Posted on November 14, 2020

Interest and Dividend Income In An Illinois Divorce

“If you don’t find a way to make money while you sleep, you will work until you die.” – Warren Buffett. 

Lots of people have followed Warren Buffet’s advice by saving and investing so their money can earn them an independent

income one day. These investments generate interest, dividends and other kids of income.

However, even the wisest investor will have a personal life and, sometimes, that means divorce.  How is interest, dividend and other income treated in an Illinois divorce?

Asset Division In An Illinois Divorce

Assets that generate income are divisible in a divorce if the assets are marital property. After the designation of an asset being “marital property” the Illinois divorce court “shall divide the marital property” 750 ILCS 5/503(d)

Non-marital property is property that was acquired before the marriage or received as a gift or inheritance. Non-marital property stays with the spouse whose name the non-marital property is in. “[T]he court shall assign each spouse’s non-marital property to that spouse.” 750 ILCS 5/503(d)

Dividing the assets is not the end of the story, however. If those assets generate some kind of income via rents, interest, dividends, etc., then that income must be factored into any maintenance or child support calculations.

Income From Assets In An Illinois Divorce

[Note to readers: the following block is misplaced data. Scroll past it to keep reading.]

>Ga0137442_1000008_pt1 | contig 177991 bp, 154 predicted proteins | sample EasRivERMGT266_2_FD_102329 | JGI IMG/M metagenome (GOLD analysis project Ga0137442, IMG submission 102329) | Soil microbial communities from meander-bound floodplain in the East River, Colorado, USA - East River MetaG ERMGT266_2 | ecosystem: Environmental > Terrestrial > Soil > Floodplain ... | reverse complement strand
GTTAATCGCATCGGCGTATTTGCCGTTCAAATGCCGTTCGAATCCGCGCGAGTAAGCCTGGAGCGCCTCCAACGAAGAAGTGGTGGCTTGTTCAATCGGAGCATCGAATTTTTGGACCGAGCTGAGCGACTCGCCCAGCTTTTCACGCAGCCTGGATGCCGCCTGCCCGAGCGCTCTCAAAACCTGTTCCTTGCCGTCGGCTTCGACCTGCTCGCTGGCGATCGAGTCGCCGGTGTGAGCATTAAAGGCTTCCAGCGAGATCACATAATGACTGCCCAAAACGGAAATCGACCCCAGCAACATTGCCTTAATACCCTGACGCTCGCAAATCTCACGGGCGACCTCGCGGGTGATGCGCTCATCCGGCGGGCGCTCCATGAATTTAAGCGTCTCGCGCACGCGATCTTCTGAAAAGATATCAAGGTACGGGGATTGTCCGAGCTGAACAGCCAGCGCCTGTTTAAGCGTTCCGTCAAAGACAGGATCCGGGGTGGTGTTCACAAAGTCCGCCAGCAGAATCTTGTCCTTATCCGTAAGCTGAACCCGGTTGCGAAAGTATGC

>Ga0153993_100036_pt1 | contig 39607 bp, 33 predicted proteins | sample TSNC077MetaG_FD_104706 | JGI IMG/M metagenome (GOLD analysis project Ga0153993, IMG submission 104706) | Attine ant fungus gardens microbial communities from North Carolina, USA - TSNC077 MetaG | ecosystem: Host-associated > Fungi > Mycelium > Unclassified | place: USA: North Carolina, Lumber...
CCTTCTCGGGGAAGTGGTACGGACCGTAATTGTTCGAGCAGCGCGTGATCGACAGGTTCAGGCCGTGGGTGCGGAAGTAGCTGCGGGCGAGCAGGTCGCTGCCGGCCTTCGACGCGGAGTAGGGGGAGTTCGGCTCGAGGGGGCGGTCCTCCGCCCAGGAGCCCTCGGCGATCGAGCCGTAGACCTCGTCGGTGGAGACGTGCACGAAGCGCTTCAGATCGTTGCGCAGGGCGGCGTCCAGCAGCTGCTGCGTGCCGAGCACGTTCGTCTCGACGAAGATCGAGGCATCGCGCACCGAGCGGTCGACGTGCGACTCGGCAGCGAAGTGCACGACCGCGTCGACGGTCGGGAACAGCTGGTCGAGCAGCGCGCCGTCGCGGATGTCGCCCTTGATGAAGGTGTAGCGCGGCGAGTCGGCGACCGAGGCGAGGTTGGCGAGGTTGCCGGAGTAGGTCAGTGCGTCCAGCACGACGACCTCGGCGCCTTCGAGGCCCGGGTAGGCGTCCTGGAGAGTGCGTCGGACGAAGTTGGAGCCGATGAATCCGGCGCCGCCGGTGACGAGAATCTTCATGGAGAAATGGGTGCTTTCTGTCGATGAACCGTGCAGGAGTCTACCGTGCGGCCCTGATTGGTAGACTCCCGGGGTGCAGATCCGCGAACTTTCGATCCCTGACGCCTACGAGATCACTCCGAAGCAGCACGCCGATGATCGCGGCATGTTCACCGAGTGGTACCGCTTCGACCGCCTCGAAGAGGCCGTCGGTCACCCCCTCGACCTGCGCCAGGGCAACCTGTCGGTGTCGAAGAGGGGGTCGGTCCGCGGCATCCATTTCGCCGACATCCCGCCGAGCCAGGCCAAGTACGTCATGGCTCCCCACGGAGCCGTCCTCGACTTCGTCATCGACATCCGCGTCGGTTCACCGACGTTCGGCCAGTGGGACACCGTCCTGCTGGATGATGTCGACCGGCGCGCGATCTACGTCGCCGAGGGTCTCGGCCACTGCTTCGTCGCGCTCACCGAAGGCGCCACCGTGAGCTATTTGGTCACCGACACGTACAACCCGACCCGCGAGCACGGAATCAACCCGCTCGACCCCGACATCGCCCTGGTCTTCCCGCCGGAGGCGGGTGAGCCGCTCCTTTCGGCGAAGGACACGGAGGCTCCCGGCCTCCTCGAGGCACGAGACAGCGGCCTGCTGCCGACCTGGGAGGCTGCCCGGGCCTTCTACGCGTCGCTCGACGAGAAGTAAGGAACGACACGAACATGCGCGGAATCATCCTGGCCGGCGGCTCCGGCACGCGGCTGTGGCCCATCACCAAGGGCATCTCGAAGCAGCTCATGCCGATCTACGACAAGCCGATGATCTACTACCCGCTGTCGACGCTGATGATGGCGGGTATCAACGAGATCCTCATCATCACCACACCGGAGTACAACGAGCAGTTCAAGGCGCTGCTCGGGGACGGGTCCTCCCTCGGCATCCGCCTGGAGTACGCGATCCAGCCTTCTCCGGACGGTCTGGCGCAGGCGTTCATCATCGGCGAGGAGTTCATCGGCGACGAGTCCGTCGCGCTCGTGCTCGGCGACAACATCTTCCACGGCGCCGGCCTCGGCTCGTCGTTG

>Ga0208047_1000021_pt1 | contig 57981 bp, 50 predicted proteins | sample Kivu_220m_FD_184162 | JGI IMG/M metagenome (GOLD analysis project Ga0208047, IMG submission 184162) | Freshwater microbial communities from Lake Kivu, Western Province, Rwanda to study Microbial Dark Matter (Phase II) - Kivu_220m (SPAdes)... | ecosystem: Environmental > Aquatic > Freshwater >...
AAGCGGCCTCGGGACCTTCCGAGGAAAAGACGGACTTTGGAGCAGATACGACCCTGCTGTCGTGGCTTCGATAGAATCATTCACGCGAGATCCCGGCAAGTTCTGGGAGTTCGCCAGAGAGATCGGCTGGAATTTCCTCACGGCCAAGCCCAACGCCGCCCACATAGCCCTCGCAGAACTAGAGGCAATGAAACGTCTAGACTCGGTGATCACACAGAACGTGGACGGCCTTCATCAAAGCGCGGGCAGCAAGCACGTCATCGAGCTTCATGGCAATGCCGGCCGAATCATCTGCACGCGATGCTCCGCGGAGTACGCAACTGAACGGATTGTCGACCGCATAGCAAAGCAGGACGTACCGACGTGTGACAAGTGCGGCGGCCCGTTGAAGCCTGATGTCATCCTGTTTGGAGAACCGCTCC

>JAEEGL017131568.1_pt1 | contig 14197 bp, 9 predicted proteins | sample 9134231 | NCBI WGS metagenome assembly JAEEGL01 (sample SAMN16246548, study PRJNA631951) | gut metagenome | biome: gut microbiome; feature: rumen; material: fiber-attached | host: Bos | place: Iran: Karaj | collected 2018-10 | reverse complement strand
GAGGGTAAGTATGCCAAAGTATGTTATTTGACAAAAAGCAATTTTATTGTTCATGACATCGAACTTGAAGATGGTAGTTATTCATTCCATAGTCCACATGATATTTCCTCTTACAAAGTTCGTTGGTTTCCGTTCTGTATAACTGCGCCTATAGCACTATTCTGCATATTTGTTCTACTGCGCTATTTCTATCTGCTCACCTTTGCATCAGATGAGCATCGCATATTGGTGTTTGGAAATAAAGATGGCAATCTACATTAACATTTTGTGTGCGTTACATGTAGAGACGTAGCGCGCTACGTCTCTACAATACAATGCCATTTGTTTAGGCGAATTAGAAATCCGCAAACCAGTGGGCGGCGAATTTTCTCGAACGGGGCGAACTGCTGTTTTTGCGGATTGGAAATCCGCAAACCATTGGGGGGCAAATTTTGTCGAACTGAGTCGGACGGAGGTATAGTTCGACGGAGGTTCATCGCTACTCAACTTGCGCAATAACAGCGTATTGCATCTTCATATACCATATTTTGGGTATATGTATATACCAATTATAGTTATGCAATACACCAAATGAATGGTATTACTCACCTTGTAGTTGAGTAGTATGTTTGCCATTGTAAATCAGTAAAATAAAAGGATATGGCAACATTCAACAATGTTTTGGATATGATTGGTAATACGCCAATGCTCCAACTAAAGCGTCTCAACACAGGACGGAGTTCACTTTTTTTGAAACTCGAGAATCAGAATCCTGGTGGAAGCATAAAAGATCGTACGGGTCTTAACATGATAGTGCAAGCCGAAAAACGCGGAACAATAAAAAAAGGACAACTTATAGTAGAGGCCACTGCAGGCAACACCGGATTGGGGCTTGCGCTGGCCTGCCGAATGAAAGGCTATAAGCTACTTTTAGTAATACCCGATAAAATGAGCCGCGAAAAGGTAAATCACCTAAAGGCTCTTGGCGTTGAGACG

In determining maintenance (formerly known as alimony) the courts will consider “the income and property of each party” 750 ILCS 5/501(a)(1).

Child support amount is similarly arrived at based on income in that child support in that the Illinois statute states its goal is “to allocate the amount of child support to be paid by each parent based upon a parent’s net income”

But what is “income” for the purposes of a divorce? Income is “[t]he money or other form of payment that one receives, usu[ally] periodically, from employment, business, investments, royalties, gifts and the like.” Black’s Law Dictionary 778 (8th ed. 2004)

The Illinois child support statute agrees that income can come from a broad range of sources. “”[G]ross income” means the total of all income from all sources” 750 ILCS 5/505(a)(2)(A)

The Illinois maintenance statute reads similarly and directs us back to the child support statute should there be any questions. “”gross income” means all income from all sources, within the scope of that phrase in [the child support section] of this Act”

For the purposes of both child support and maintenance gross income is a factor used to determine net income. “”net income” means gross income minus either the standardized tax amount…or the individualized tax amount…minus any adjustments.” 750 ILCS 5/504(a)(3)(B)

All income is income under Illinois law. So, income from assets such as stocks, bonds and businesses is income. Dividends, interest income, partnership and LLC income all qualify as income for the purposes of child support and maintenance.

Where Do I Find My Spouse’s Dividend Income, Interest Income and Business Income?

Business income, dividends and interest are all paid to your spouse by someone or some entity. That someone or entity is going to issue your spouse and the IRS a tax form indicating the money they paid your spouse and what it was for.

If your spouse doesn’t declare that money on their own taxes, the IRS is going to flag your spouse and he or she will be audited, penalized and possibly prosecuted.

Your spouse’s taxes will show this dividend, interest and business money on the front page of their tax return. 2020’s 1040 form is pasted below for reference.

Line 2, 3, 7 and 8 will declare this income. Additional schedules will be attached to the tax return and supporting documents such as K1s, 1099-DIV, 1099-INT will all detail these additional sources of income.